Sex and success symbols were well represented on Amelia Island during the 16th Annual Amelia Island Concours d’Elegance. It’s a time when this seductive sea island in northeast Florida is host to some of the most extraordinary collector autos in the world, as well as some of the fastest race cars and their famous drivers.
A CRASH COURSE IN CLASSICS
Not just a car show, it’s a history lesson that’s more fun and glamorous than sitting in a classroom. Don’t consider yourself a car buff? Being one is not a prerequisite to thoroughly enjoy the Amelia Concours. “The Amelia” is an educational journey for the novice (but also attracts the top experts in the industry — the “Who’s Who” of the automotive world).
Legendary motor vehicles that marked milestones and astounded generations of past eras (some the subject of Hollywood movies) are displayed on Amelia Island for this annual March event. Making one’s way across the field, it’s an opportunity to learn the intriguing stories of these rare motor vehicles. Signs front every entrant on the field describing its place in history.
The biggest economic event held on Amelia Island has grown in both prestige and attendance over the years since its inception. “The Amelia” features around 300 rare classic cars, motorcycles, hot rods and race cars. With a glowing reputation, it’s this unique mix of rare and significant motor vehicles that lures crowds of enamored fans. 2011 lived up to expectations, with record-breaking attendance estimated at around 20,000 for Sunday’s main show. Two separate car auctions also held during the event weekend surpassed $42 million in sales of investor cars (including world record-breaking price tags for some individual autos.)
Pictured, a duo of Duesenbergs won the competition’s top two “Best in Show” awards this year — The yellow “Mormon Meteor,” considered one of the most famous race cars of all time, and a gorgeous sedan dubbed the “Twenty Grand,” both cars of the Great Depression era.
Many who travel to Amelia Island for the Concours share a common love of automotive history and perhaps a roving eye for a beautiful body or awesome chassis. And they weren’t disappointed. It was a day of automotive eye candy and visual overload. For some, it’s a lap around memory lane. Like stepping on the gas pedal, memories flooded the mind with images of days gone by.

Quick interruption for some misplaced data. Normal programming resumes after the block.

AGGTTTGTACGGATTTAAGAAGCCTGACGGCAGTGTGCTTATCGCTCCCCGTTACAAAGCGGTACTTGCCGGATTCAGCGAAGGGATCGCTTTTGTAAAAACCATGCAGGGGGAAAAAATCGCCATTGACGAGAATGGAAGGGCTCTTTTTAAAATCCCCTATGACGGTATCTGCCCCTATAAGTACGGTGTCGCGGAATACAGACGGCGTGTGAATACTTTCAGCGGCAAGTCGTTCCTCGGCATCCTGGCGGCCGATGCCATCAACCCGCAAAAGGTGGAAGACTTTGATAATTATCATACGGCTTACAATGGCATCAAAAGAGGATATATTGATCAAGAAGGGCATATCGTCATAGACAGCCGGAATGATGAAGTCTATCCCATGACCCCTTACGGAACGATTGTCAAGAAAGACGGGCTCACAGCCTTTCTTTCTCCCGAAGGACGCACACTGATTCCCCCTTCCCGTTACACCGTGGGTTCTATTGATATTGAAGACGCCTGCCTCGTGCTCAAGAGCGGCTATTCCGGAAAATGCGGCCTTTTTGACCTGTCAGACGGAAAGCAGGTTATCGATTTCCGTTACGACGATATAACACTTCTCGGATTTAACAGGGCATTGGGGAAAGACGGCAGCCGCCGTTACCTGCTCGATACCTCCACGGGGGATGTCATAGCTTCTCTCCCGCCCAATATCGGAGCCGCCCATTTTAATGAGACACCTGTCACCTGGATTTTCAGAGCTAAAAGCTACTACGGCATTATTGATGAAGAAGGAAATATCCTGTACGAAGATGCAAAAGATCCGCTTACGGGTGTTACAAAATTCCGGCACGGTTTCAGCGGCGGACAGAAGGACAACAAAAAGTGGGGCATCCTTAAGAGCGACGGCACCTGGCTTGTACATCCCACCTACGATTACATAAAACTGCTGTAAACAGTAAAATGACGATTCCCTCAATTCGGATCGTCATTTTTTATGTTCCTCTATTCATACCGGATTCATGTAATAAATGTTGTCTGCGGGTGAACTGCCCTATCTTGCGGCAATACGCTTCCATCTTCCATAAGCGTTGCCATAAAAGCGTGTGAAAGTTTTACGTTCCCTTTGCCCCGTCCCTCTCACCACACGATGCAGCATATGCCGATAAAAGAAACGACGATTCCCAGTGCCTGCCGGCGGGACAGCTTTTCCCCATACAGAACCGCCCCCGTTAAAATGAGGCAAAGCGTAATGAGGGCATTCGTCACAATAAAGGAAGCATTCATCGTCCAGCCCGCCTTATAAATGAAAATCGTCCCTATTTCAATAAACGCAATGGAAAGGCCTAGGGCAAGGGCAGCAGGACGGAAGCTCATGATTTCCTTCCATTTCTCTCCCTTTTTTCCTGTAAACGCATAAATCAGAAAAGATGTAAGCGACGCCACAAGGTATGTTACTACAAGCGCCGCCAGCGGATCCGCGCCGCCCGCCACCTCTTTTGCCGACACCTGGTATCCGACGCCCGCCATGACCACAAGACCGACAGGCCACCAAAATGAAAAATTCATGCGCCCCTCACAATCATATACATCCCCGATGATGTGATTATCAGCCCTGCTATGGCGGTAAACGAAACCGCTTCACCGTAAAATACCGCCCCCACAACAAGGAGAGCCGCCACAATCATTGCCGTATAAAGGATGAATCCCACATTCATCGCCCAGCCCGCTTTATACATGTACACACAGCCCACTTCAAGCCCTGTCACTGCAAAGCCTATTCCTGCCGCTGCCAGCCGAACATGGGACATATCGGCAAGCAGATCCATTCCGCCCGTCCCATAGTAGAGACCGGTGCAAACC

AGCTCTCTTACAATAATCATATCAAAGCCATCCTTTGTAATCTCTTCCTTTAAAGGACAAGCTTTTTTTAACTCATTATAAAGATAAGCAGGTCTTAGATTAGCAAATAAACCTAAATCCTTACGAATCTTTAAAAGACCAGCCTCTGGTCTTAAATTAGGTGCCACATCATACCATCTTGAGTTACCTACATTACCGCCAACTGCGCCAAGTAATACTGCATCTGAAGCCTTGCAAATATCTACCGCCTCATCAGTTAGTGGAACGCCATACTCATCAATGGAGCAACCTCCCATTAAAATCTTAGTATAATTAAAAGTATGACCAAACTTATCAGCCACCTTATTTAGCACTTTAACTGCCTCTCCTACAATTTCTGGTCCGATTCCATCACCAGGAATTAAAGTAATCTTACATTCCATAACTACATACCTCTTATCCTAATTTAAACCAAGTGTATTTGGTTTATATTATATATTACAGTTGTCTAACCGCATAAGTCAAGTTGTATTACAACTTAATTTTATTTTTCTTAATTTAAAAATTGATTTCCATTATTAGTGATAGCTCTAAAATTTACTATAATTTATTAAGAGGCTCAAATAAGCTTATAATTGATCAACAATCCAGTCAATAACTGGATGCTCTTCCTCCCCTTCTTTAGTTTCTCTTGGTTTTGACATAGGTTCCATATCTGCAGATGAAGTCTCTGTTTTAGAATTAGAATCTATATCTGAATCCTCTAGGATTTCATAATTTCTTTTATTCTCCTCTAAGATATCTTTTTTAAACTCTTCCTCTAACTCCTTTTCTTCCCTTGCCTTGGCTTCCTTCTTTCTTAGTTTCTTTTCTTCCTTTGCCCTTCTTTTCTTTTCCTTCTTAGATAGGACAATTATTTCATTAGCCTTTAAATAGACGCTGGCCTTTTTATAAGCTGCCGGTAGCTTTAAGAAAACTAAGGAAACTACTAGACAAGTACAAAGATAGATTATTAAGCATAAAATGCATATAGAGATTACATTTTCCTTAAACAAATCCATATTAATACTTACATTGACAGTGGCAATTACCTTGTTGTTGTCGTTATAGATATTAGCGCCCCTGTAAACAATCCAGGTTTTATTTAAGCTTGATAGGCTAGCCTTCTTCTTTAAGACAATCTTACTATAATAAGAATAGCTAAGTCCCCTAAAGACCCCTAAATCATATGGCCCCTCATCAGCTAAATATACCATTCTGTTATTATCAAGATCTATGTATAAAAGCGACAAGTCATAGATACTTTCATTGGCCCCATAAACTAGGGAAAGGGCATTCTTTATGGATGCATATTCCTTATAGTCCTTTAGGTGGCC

Everywhere one looked, there was aesthetic stimulation. Besides the Duesenberg’s, the other featured marques at the 2011 Amelia Concours were sports and racing cars of Allard and Kurtis.
A collector and former race car driver himself, Bill Warner, the show’s Founder and Chairman, has also been a Road & Track magazine contributing editor and photographer for 40 years. He also won the 2002 “Oscar” of car collecting (Meguiar’s Award). The Amelia Concours program is a glossy magazine that includes in-depth articles (this year 152 pages). The program in itself is an accomplishment, an automotive literary work that attendees take home with them. The Amelia Island Concours d’Elegance Foundation is also a fundraising engine, having donated $1.7 million to the Community Hospice of Northeast Florida and other charities over the years (before the 2011 event’s funds are allocated).
People have their life story, and so do cars of this caliber. Warner and his staff do an exceptional job giving these cars personality. They are brought to life on the show field and covered in the program magazine with interesting anecdotes and historical detail, honoring cars and drivers who hold a special place in world history.
“The Amelia” has been dubbed “The Field of Dreams” and the underlying theme here is, indeed, “One Man’s Dream,” multiplied. While the Kevin Costner film was about a love of baseball, the Amelia Concours exemplifies mankind’s love affair with the automobile. ARTICLE CONTINUED ON PAGE 2